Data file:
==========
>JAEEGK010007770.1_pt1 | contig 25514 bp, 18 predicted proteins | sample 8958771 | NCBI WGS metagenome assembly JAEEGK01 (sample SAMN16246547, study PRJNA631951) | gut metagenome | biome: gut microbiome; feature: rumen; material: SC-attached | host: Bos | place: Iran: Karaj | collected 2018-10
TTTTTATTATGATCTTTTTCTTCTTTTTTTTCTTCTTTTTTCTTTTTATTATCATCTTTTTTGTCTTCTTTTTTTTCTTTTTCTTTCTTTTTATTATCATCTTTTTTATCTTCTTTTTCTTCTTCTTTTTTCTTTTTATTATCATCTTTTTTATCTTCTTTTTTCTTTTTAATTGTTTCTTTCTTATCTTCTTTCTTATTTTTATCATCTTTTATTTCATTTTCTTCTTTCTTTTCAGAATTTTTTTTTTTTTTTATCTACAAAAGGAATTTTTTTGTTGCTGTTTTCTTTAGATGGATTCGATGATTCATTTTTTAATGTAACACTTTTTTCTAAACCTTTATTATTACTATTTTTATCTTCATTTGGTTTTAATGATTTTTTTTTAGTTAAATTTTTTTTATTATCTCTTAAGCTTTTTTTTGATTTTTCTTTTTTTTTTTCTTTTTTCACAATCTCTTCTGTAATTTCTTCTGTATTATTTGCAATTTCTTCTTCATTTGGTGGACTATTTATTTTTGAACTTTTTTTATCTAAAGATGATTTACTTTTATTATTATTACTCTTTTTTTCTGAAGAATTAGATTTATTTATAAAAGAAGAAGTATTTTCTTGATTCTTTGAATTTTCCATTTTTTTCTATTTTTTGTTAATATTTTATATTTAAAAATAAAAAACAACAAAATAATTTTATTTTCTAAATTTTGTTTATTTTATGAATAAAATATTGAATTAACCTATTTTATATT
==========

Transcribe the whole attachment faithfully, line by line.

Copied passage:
>JAEEGK010007770.1_pt1 | contig 25514 bp, 18 predicted proteins | sample 8958771 | NCBI WGS metagenome assembly JAEEGK01 (sample SAMN16246547, study PRJNA631951) | gut metagenome | biome: gut microbiome; feature: rumen; material: SC-attached | host: Bos | place: Iran: Karaj | collected 2018-10
TTTTTATTATGATCTTTTTCTTCTTTTTTTTCTTCTTTTTTCTTTTTATTATCATCTTTTTTGTCTTCTTTTTTTTCTTTTTCTTTCTTTTTATTATCATCTTTTTTATCTTCTTTTTCTTCTTCTTTTTTCTTTTTATTATCATCTTTTTTATCTTCTTTTTTCTTTTTAATTGTTTCTTTCTTATCTTCTTTCTTATTTTTATCATCTTTTATTTCATTTTCTTCTTTCTTTTCAGAATTTTTTTTTTTTTTTATCTACAAAAGGAATTTTTTTGTTGCTGTTTTCTTTAGATGGATTCGATGATTCATTTTTTAATGTAACACTTTTTTCTAAACCTTTATTATTACTATTTTTATCTTCATTTGGTTTTAATGATTTTTTTTTAGTTAAATTTTTTTTATTATCTCTTAAGCTTTTTTTTGATTTTTCTTTTTTTTTTTCTTTTTTCACAATCTCTTCTGTAATTTCTTCTGTATTATTTGCAATTTCTTCTTCATTTGGTGGACTATTTATTTTTGAACTTTTTTTATCTAAAGATGATTTACTTTTATTATTATTACTCTTTTTTTCTGAAGAATTAGATTTATTTATAAAAGAAGAAGTATTTTCTTGATTCTTTGAATTTTCCATTTTTTTCTATTTTTTGTTAATATTTTATATTTAAAAATAAAAAACAACAAAATAATTTTATTTTCTAAATTTTGTTTATTTTATGAATAAAATATTGAATTAACCTATTTTATATT